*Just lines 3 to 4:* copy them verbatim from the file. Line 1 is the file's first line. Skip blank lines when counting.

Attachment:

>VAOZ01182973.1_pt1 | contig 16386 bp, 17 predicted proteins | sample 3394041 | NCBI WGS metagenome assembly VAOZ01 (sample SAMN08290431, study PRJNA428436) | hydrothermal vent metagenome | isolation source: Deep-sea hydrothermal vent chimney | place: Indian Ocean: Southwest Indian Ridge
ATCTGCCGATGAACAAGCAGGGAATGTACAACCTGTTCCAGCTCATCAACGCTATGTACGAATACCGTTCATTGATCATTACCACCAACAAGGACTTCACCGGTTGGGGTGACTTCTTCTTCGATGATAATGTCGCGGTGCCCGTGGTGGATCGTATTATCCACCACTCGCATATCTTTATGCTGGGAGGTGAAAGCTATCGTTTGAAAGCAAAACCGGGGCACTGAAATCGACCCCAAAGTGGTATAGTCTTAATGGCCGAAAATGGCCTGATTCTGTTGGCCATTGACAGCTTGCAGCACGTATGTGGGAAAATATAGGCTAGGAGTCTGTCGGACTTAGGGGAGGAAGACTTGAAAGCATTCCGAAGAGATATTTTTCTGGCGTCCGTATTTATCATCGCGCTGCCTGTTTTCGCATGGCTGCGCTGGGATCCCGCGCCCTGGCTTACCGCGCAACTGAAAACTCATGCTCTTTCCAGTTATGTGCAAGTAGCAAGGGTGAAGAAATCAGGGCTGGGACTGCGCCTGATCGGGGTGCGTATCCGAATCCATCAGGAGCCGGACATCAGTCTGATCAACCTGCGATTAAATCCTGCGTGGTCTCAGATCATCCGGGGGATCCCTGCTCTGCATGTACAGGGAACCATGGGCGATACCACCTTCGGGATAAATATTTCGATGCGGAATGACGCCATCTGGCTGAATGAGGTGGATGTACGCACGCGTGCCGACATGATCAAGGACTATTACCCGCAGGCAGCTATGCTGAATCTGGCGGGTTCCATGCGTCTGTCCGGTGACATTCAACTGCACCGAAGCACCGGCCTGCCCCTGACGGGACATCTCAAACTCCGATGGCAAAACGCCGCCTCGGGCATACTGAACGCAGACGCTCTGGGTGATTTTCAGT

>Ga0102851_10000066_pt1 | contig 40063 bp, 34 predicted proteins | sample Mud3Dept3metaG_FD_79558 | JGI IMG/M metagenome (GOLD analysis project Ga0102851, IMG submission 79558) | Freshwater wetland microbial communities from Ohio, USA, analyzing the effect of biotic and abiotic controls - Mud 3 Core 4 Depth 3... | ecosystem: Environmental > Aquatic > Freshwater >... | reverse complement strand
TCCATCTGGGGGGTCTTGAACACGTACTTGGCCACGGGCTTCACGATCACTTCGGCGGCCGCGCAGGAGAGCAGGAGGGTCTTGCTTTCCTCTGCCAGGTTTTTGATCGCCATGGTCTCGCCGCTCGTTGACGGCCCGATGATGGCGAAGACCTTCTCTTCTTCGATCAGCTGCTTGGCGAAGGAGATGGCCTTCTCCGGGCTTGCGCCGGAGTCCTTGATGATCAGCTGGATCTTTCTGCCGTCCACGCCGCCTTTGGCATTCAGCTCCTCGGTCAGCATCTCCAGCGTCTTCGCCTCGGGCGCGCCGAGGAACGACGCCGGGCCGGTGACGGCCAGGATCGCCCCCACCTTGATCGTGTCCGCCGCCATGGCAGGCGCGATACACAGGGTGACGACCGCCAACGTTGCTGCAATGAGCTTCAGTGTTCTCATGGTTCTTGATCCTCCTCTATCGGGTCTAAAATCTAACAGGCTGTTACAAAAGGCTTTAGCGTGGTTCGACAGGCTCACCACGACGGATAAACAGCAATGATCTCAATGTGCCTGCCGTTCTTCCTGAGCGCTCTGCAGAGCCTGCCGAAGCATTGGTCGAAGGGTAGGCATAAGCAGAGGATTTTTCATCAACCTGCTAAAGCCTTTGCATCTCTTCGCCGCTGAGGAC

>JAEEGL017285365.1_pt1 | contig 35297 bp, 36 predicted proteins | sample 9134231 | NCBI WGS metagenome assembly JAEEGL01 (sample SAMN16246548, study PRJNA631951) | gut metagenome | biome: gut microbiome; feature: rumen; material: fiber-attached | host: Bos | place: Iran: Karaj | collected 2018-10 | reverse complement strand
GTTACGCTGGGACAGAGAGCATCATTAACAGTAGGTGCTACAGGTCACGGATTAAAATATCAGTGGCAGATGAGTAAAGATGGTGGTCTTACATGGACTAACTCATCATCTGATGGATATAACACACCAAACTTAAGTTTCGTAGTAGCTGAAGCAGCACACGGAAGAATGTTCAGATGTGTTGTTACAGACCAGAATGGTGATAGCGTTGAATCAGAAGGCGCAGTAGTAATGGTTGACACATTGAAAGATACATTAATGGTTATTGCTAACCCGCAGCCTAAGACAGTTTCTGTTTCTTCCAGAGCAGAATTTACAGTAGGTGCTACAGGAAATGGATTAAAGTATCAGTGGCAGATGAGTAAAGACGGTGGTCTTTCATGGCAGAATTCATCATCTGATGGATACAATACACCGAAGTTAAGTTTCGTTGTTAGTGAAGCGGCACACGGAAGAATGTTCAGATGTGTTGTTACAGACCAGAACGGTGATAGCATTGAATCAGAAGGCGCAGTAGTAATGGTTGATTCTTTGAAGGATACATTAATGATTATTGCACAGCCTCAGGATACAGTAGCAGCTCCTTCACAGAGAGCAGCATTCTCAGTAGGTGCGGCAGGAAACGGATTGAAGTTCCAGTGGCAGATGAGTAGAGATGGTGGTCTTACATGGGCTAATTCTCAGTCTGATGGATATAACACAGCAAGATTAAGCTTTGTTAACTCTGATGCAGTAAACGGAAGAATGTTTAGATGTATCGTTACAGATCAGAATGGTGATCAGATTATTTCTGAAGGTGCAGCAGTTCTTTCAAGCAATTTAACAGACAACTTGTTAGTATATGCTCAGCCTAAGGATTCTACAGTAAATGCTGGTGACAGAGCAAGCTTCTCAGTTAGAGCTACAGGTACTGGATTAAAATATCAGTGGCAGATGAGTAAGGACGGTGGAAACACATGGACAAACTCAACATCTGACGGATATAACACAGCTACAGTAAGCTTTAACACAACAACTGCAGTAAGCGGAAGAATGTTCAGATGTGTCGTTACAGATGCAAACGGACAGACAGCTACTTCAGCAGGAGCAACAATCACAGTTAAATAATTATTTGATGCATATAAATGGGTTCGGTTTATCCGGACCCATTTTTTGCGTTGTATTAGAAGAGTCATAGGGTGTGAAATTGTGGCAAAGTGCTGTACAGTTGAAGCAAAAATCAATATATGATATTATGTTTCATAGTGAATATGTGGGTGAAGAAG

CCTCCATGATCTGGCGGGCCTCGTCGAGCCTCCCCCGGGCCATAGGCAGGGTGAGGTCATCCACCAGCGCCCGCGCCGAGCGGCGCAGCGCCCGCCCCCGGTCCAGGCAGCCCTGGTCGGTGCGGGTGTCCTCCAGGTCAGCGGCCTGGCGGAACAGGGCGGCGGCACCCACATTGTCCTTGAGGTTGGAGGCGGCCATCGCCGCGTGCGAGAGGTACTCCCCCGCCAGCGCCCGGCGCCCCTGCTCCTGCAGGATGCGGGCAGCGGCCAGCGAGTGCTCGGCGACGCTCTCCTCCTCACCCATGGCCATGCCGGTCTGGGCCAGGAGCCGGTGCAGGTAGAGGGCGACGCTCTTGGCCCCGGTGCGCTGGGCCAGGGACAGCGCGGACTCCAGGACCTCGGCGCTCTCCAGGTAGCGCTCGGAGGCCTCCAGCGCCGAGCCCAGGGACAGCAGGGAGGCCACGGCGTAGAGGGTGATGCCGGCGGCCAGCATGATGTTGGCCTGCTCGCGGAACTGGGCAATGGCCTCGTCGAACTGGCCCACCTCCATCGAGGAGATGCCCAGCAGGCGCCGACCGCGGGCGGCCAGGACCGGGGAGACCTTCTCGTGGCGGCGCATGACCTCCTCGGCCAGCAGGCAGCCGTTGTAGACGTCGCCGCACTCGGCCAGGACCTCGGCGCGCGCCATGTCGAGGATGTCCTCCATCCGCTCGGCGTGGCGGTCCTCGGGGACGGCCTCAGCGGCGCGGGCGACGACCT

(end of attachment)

>Ga0102851_10000066_pt1 | contig 40063 bp, 34 predicted proteins | sample Mud3Dept3metaG_FD_79558 | JGI IMG/M metagenome (GOLD analysis project Ga0102851, IMG submission 79558) | Freshwater wetland microbial communities from Ohio, USA, analyzing the effect of biotic and abiotic controls - Mud 3 Core 4 Depth 3... | ecosystem: Environmental > Aquatic > Freshwater >... | reverse complement strand
TCCATCTGGGGGGTCTTGAACACGTACTTGGCCACGGGCTTCACGATCACTTCGGCGGCCGCGCAGGAGAGCAGGAGGGTCTTGCTTTCCTCTGCCAGGTTTTTGATCGCCATGGTCTCGCCGCTCGTTGACGGCCCGATGATGGCGAAGACCTTCTCTTCTTCGATCAGCTGCTTGGCGAAGGAGATGGCCTTCTCCGGGCTTGCGCCGGAGTCCTTGATGATCAGCTGGATCTTTCTGCCGTCCACGCCGCCTTTGGCATTCAGCTCCTCGGTCAGCATCTCCAGCGTCTTCGCCTCGGGCGCGCCGAGGAACGACGCCGGGCCGGTGACGGCCAGGATCGCCCCCACCTTGATCGTGTCCGCCGCCATGGCAGGCGCGATACACAGGGTGACGACCGCCAACGTTGCTGCAATGAGCTTCAGTGTTCTCATGGTTCTTGATCCTCCTCTATCGGGTCTAAAATCTAACAGGCTGTTACAAAAGGCTTTAGCGTGGTTCGACAGGCTCACCACGACGGATAAACAGCAATGATCTCAATGTGCCTGCCGTTCTTCCTGAGCGCTCTGCAGAGCCTGCCGAAGCATTGGTCGAAGGGTAGGCATAAGCAGAGGATTTTTCATCAACCTGCTAAAGCCTTTGCATCTCTTCGCCGCTGAGGAC